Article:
'It looks less and less likely we'll deliver on referendum result' - David Davis resigns as Brexit Secretary
British government in chaos as key Tory ministers quit over deal
Brexit Secretary David Davis and his junior minister have both dramatically quit within minutes of each other in a major blow to Theresa May that throws her plans for leaving the EU into chaos.
The prime minister had been trying to keep Tory Brexiteers happy after a backlash against her EU exit proposals unveiled last week.
But Mr Davis, who signed up to the plan agreed by the Cabinet at Chequers on Friday, resigned last night, quickly followed by Brexit junior minister Steve Baker.
In his resignation letter, Mr Davis said the "current trend of policy and tactics" was making it look "less and less likely" that Brexit would deliver on the referendum result and the Tory commitments to leave the EU customs union and single market.
Mr Davis said "the general direction of policy will leave us in at best a weak negotiating position, and possibly an inescapable one".
The "common rulebook" plan "hands control of large swathes of our economy to the EU and is certainly not returning control of our laws in any real sense," he wrote to Mrs May.
"I am also unpersuaded that our negotiating approach will not just lead to further demands for concessions," he added.
In her reply, Mrs May told him: "I do not agree with your characterisation of the policy we agreed on at Cabinet on Friday."
She said: "I am sorry that you have chosen to leave the Government when we have already made so much progress towards delivering a smooth and successful Brexit and when we are only eight months from the date set in law when the United Kingdom will leave the European Union."
Their exits may embolden Brexiteer backbenchers with concerns about Mrs May’s leadership. All eyes will now be on prominent Eurosceptic Boris Johnson as to whether he leads a push against the prime minister. Mr Davis and Mr Baker could also be followed out the door by other Tory ministers unhappy about the Chequers plans.
The move comes on the eve of a major test for Mrs May as she faces first the House of Commons and then a potentially stormy meeting of Tory MPs and peers today.
Mrs May is expected to tell MPs that the strategy agreed on at Chequers is the “right Brexit” for Britain.
Even before the shock resignations last night, key Brexit cheerleader Jacob Rees-Mogg said he would oppose the prime minister’s “misfounded” Cabinet agreement and suggested that other Conservative eurosceptic MPs would do the same.
“If the proposals are as they currently appear, I will vote against them and others may well do the same,” he said writing in the ‘Daily Telegraph’.
Mr Rees-Mogg leads a 60-strong group of Tory Brexiteers.
The strategy, which is due to be detailed further in a White Paper later this week, looks to keep the UK remaining inside a free-trade area with the EU for goods and agriculture, but not for services.
It also commits to ending the free movement of people and the supremacy of the European court.
It is largely expected that the EU, which objects to any separation of the four freedoms of the free market – the free movement of goods, services, people and capital – will reject the idea that Britain can retain this type of partial access to the single market.
Reacting to the departure of Mr Davis, Labour Party chairman Ian Lavery said: “This is absolute chaos and Theresa May has no authority left.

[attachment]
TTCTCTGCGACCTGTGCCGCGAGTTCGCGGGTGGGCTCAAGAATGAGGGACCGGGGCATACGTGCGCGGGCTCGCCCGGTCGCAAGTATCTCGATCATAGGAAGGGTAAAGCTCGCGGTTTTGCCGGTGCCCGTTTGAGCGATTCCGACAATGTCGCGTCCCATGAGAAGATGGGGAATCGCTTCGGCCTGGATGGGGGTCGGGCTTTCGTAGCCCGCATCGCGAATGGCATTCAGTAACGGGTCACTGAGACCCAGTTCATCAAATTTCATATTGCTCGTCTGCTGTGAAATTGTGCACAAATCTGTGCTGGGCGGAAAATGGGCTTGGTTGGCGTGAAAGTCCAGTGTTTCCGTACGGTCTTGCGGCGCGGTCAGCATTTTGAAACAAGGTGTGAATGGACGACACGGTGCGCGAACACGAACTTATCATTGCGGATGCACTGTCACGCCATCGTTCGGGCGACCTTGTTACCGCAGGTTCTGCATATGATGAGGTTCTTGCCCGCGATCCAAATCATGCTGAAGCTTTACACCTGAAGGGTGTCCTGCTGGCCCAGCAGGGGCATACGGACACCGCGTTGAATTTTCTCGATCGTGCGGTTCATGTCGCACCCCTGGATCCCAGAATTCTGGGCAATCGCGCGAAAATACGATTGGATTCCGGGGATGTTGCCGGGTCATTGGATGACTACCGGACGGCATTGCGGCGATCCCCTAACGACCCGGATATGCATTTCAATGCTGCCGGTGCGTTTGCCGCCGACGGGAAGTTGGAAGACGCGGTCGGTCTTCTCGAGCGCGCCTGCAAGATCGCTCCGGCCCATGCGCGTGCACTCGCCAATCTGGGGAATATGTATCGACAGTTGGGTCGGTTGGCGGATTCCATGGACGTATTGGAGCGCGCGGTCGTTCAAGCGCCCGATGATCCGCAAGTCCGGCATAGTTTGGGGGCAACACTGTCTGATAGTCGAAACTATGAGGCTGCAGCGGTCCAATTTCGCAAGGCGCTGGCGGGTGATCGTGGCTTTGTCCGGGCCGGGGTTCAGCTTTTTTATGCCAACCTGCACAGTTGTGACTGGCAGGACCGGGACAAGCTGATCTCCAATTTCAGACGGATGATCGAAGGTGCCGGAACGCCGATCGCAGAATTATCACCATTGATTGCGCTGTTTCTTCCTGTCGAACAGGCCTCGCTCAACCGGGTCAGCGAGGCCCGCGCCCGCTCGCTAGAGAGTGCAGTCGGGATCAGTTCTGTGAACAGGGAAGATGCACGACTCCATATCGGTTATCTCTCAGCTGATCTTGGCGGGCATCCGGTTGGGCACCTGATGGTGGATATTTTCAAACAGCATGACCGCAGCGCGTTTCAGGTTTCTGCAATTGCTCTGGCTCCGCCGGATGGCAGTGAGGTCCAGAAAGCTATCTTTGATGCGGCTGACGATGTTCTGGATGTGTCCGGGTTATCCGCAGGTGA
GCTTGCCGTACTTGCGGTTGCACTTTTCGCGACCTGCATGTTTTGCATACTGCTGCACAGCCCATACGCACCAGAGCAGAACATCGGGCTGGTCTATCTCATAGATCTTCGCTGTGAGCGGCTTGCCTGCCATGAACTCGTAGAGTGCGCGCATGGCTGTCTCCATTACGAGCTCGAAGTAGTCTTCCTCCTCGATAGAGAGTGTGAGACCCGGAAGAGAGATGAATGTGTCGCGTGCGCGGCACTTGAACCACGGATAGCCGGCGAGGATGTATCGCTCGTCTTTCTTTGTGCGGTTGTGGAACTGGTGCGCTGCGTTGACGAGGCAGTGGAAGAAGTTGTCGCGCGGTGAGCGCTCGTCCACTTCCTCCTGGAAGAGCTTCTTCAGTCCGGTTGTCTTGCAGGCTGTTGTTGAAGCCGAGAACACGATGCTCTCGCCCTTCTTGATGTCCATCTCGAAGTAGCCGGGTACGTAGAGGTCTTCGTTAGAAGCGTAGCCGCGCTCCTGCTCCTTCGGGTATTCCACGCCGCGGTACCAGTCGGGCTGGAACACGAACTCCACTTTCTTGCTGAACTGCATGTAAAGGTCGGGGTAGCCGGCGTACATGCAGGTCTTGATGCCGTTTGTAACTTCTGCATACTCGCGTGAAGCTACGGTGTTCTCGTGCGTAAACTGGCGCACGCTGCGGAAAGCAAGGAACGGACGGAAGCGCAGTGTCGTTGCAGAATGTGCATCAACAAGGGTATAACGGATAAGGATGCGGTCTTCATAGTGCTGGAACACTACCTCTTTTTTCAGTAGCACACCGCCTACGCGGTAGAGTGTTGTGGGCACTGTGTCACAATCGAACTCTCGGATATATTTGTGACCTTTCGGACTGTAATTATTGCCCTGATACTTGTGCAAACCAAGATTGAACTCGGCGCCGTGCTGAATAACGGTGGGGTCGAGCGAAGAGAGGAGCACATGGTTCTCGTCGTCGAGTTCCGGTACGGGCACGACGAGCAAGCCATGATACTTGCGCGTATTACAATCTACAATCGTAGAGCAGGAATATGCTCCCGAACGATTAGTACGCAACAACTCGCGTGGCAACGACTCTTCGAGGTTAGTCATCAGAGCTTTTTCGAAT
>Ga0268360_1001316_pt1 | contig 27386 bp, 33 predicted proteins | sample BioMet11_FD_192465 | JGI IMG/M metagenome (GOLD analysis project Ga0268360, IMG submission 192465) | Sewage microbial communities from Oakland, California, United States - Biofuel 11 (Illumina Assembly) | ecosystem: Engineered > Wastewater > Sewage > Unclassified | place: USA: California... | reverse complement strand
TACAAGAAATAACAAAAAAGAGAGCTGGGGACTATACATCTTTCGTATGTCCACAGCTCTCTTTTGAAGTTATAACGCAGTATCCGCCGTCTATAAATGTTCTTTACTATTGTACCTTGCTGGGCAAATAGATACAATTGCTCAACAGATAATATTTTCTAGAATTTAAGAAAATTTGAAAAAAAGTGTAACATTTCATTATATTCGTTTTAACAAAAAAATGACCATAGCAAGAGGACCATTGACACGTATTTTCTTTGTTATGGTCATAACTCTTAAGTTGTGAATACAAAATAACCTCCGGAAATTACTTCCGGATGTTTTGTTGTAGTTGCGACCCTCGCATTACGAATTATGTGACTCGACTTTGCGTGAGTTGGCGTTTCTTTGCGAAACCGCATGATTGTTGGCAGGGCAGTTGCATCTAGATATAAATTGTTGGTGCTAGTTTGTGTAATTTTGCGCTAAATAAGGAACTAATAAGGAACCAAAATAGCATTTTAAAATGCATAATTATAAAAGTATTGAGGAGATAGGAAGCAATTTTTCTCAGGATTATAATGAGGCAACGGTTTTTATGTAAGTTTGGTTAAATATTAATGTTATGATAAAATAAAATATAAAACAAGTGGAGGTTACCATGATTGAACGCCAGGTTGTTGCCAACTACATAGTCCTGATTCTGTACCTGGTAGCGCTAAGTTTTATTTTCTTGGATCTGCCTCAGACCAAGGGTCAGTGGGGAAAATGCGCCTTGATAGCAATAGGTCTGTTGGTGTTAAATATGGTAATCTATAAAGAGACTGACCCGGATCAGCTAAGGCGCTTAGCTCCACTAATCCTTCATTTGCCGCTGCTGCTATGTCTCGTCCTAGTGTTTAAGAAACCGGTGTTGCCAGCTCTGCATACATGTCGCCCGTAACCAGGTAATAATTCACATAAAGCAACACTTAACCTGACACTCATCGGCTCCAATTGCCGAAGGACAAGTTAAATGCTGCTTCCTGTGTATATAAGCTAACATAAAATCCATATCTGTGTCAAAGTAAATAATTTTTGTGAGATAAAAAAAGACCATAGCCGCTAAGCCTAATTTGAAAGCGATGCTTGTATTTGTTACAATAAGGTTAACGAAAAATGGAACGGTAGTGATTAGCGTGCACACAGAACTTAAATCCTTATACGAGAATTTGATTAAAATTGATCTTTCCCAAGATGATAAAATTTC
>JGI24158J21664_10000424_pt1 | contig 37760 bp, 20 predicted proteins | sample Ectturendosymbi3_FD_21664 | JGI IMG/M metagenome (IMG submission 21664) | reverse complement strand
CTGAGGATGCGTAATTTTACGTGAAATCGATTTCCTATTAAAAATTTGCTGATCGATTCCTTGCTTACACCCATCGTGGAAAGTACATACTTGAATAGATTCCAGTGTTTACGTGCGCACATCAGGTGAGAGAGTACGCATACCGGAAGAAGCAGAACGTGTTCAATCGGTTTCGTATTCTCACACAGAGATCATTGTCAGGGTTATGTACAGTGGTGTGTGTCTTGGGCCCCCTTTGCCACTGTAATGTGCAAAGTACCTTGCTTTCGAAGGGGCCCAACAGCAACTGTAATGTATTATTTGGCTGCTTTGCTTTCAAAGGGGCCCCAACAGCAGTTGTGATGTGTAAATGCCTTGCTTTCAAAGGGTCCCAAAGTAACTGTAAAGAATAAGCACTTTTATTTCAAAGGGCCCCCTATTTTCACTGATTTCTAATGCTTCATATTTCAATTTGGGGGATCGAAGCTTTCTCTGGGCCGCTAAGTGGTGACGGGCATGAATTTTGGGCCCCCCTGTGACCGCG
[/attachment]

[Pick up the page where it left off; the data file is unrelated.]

“The prime minister is in office but not in power. She cannot deliver Brexit and our country is at a complete standstill, while the Tories indulge in their leadership tussling.
“We can’t go on like this. Britain needs a functioning government.”
Labour MP Seema Malhotra, who sits on the Commons Brexit Select Committee, tweeted: “Will there be a domino effect?
“It’s now not inconceivable that May is gone within days or weeks, the Tories are plunged into disarray and a general election called.”
Meanwhile, Taoiseach Leo Varadkar says he is concerned about the “workability” of Mrs May’s blueprint for negotiations on the UK’s withdrawal from the EU.
He warned yesterday that while it marks “real progress”, it must not be “over-egged”.
Mr Varadkar noted that the integrity of the free market must be respected in any deal.
He said he would not like to over-egg the three-page agreement adding that the “devil will be in the detail”.
However, he said he was more optimistic that an agreement could be reached in advance of the October deadline.
At a meeting with Austrian Chancellor Sebastian Kurz, the Taoiseach suggested using a summit scheduled to take place in Salzburg in September to discuss Brexit but said it was too soon to make a judgement call on whether that would be necessary.
Mr Kurz signalled that he would be amenable to such a suggestion and confirmed his commitment to keeping Ireland at the forefront of negotiations.
Mr Varadkar said when it comes to the latest agreement, there were “many open questions” around the UK’s proposals for market access.
He said the Irish Government would be able to offer a considered opinion after seeing the white paper, but noted that it marked a political success for Mrs May two years on.
Mr Varadkar also said he expected detail to be released this month on the preparations under way for a no-deal scenario, which he deemed unlikely.
Meanwhile, Tánaiste Simon Coveney warned “there’s a long way to go” but said he believed the agreement meant “serious negotiation” could now start.
Mr Coveney said concern had been expressed about any UK approach which could be seen as an a la carte approach to the Single Market and Customs Union and said “anything that undermines the integrity” of either would be opposed.
However, he said the softening of red lines on the part of the UK would be met with “generosity” from the EU.
With additional reporting from the Press Association